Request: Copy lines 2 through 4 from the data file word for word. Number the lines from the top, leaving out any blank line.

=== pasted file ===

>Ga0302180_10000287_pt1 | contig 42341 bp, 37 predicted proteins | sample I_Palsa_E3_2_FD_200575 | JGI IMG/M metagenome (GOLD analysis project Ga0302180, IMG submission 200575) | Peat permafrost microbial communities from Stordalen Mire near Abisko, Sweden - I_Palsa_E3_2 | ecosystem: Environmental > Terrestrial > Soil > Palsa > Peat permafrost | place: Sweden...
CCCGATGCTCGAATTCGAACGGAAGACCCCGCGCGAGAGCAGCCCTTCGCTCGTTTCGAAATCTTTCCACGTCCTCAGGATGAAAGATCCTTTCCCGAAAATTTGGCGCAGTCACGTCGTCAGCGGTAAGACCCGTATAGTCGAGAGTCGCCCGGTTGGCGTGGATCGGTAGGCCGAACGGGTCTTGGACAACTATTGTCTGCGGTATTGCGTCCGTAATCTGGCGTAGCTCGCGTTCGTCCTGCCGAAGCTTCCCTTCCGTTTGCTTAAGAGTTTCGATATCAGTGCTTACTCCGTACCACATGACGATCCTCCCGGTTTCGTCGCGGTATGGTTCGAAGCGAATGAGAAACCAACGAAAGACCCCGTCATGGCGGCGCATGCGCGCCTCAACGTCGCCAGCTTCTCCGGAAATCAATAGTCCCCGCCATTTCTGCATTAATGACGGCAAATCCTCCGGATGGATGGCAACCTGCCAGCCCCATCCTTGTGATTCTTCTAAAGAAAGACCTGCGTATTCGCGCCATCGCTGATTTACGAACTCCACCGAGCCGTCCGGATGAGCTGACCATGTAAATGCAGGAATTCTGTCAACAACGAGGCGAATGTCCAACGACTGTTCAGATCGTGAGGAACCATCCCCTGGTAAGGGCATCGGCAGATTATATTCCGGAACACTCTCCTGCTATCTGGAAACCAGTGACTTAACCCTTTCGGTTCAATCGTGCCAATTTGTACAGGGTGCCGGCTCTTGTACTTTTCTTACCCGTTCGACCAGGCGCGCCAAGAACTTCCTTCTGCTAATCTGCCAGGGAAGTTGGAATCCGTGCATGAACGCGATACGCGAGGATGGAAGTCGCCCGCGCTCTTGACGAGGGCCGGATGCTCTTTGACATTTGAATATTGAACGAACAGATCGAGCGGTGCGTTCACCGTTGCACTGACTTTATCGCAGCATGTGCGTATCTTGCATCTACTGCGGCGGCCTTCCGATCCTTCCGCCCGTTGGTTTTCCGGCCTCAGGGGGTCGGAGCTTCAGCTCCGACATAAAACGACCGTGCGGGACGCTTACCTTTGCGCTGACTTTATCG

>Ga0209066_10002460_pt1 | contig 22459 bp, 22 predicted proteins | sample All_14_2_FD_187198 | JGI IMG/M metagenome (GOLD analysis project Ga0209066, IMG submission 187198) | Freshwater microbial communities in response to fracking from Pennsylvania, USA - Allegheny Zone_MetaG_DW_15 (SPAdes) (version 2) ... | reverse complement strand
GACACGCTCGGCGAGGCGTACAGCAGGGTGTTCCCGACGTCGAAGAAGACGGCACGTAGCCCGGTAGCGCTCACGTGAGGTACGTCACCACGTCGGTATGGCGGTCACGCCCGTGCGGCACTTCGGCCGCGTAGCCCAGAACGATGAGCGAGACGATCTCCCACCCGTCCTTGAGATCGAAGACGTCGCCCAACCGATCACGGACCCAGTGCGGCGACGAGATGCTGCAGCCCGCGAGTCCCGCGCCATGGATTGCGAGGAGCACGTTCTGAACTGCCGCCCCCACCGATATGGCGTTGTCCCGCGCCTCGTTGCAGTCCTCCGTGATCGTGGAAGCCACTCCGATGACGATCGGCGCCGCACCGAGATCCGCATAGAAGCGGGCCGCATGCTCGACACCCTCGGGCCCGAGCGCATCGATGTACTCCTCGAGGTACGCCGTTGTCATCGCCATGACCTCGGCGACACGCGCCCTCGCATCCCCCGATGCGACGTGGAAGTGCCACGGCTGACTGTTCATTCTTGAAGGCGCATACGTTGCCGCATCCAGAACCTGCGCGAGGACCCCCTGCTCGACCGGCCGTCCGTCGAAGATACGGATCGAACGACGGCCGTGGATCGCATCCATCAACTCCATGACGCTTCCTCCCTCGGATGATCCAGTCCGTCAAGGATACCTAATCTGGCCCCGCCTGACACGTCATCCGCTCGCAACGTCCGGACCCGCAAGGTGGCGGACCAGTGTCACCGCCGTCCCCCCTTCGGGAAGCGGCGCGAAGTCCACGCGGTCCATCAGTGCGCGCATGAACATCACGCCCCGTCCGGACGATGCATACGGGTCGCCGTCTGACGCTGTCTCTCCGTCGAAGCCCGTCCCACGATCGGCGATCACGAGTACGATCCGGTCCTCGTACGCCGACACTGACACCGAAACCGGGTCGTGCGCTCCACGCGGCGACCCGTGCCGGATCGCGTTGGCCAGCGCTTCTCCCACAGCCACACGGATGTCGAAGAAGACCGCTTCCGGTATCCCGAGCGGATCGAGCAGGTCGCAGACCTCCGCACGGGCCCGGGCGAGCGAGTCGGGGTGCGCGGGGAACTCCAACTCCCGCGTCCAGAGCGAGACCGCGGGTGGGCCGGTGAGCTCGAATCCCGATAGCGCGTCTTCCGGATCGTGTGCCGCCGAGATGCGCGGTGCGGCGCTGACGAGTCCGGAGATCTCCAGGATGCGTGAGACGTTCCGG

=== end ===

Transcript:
CCCGATGCTCGAATTCGAACGGAAGACCCCGCGCGAGAGCAGCCCTTCGCTCGTTTCGAAATCTTTCCACGTCCTCAGGATGAAAGATCCTTTCCCGAAAATTTGGCGCAGTCACGTCGTCAGCGGTAAGACCCGTATAGTCGAGAGTCGCCCGGTTGGCGTGGATCGGTAGGCCGAACGGGTCTTGGACAACTATTGTCTGCGGTATTGCGTCCGTAATCTGGCGTAGCTCGCGTTCGTCCTGCCGAAGCTTCCCTTCCGTTTGCTTAAGAGTTTCGATATCAGTGCTTACTCCGTACCACATGACGATCCTCCCGGTTTCGTCGCGGTATGGTTCGAAGCGAATGAGAAACCAACGAAAGACCCCGTCATGGCGGCGCATGCGCGCCTCAACGTCGCCAGCTTCTCCGGAAATCAATAGTCCCCGCCATTTCTGCATTAATGACGGCAAATCCTCCGGATGGATGGCAACCTGCCAGCCCCATCCTTGTGATTCTTCTAAAGAAAGACCTGCGTATTCGCGCCATCGCTGATTTACGAACTCCACCGAGCCGTCCGGATGAGCTGACCATGTAAATGCAGGAATTCTGTCAACAACGAGGCGAATGTCCAACGACTGTTCAGATCGTGAGGAACCATCCCCTGGTAAGGGCATCGGCAGATTATATTCCGGAACACTCTCCTGCTATCTGGAAACCAGTGACTTAACCCTTTCGGTTCAATCGTGCCAATTTGTACAGGGTGCCGGCTCTTGTACTTTTCTTACCCGTTCGACCAGGCGCGCCAAGAACTTCCTTCTGCTAATCTGCCAGGGAAGTTGGAATCCGTGCATGAACGCGATACGCGAGGATGGAAGTCGCCCGCGCTCTTGACGAGGGCCGGATGCTCTTTGACATTTGAATATTGAACGAACAGATCGAGCGGTGCGTTCACCGTTGCACTGACTTTATCGCAGCATGTGCGTATCTTGCATCTACTGCGGCGGCCTTCCGATCCTTCCGCCCGTTGGTTTTCCGGCCTCAGGGGGTCGGAGCTTCAGCTCCGACATAAAACGACCGTGCGGGACGCTTACCTTTGCGCTGACTTTATCG

>Ga0209066_10002460_pt1 | contig 22459 bp, 22 predicted proteins | sample All_14_2_FD_187198 | JGI IMG/M metagenome (GOLD analysis project Ga0209066, IMG submission 187198) | Freshwater microbial communities in response to fracking from Pennsylvania, USA - Allegheny Zone_MetaG_DW_15 (SPAdes) (version 2) ... | reverse complement strand
GACACGCTCGGCGAGGCGTACAGCAGGGTGTTCCCGACGTCGAAGAAGACGGCACGTAGCCCGGTAGCGCTCACGTGAGGTACGTCACCACGTCGGTATGGCGGTCACGCCCGTGCGGCACTTCGGCCGCGTAGCCCAGAACGATGAGCGAGACGATCTCCCACCCGTCCTTGAGATCGAAGACGTCGCCCAACCGATCACGGACCCAGTGCGGCGACGAGATGCTGCAGCCCGCGAGTCCCGCGCCATGGATTGCGAGGAGCACGTTCTGAACTGCCGCCCCCACCGATATGGCGTTGTCCCGCGCCTCGTTGCAGTCCTCCGTGATCGTGGAAGCCACTCCGATGACGATCGGCGCCGCACCGAGATCCGCATAGAAGCGGGCCGCATGCTCGACACCCTCGGGCCCGAGCGCATCGATGTACTCCTCGAGGTACGCCGTTGTCATCGCCATGACCTCGGCGACACGCGCCCTCGCATCCCCCGATGCGACGTGGAAGTGCCACGGCTGACTGTTCATTCTTGAAGGCGCATACGTTGCCGCATCCAGAACCTGCGCGAGGACCCCCTGCTCGACCGGCCGTCCGTCGAAGATACGGATCGAACGACGGCCGTGGATCGCATCCATCAACTCCATGACGCTTCCTCCCTCGGATGATCCAGTCCGTCAAGGATACCTAATCTGGCCCCGCCTGACACGTCATCCGCTCGCAACGTCCGGACCCGCAAGGTGGCGGACCAGTGTCACCGCCGTCCCCCCTTCGGGAAGCGGCGCGAAGTCCACGCGGTCCATCAGTGCGCGCATGAACATCACGCCCCGTCCGGACGATGCATACGGGTCGCCGTCTGACGCTGTCTCTCCGTCGAAGCCCGTCCCACGATCGGCGATCACGAGTACGATCCGGTCCTCGTACGCCGACACTGACACCGAAACCGGGTCGTGCGCTCCACGCGGCGACCCGTGCCGGATCGCGTTGGCCAGCGCTTCTCCCACAGCCACACGGATGTCGAAGAAGACCGCTTCCGGTATCCCGAGCGGATCGAGCAGGTCGCAGACCTCCGCACGGGCCCGGGCGAGCGAGTCGGGGTGCGCGGGGAACTCCAACTCCCGCGTCCAGAGCGAGACCGCGGGTGGGCCGGTGAGCTCGAATCCCGATAGCGCGTCTTCCGGATCGTGTGCCGCCGAGATGCGCGGTGCGGCGCTGACGAGTCCGGAGATCTCCAGGATGCGTGAGACGTTCCGG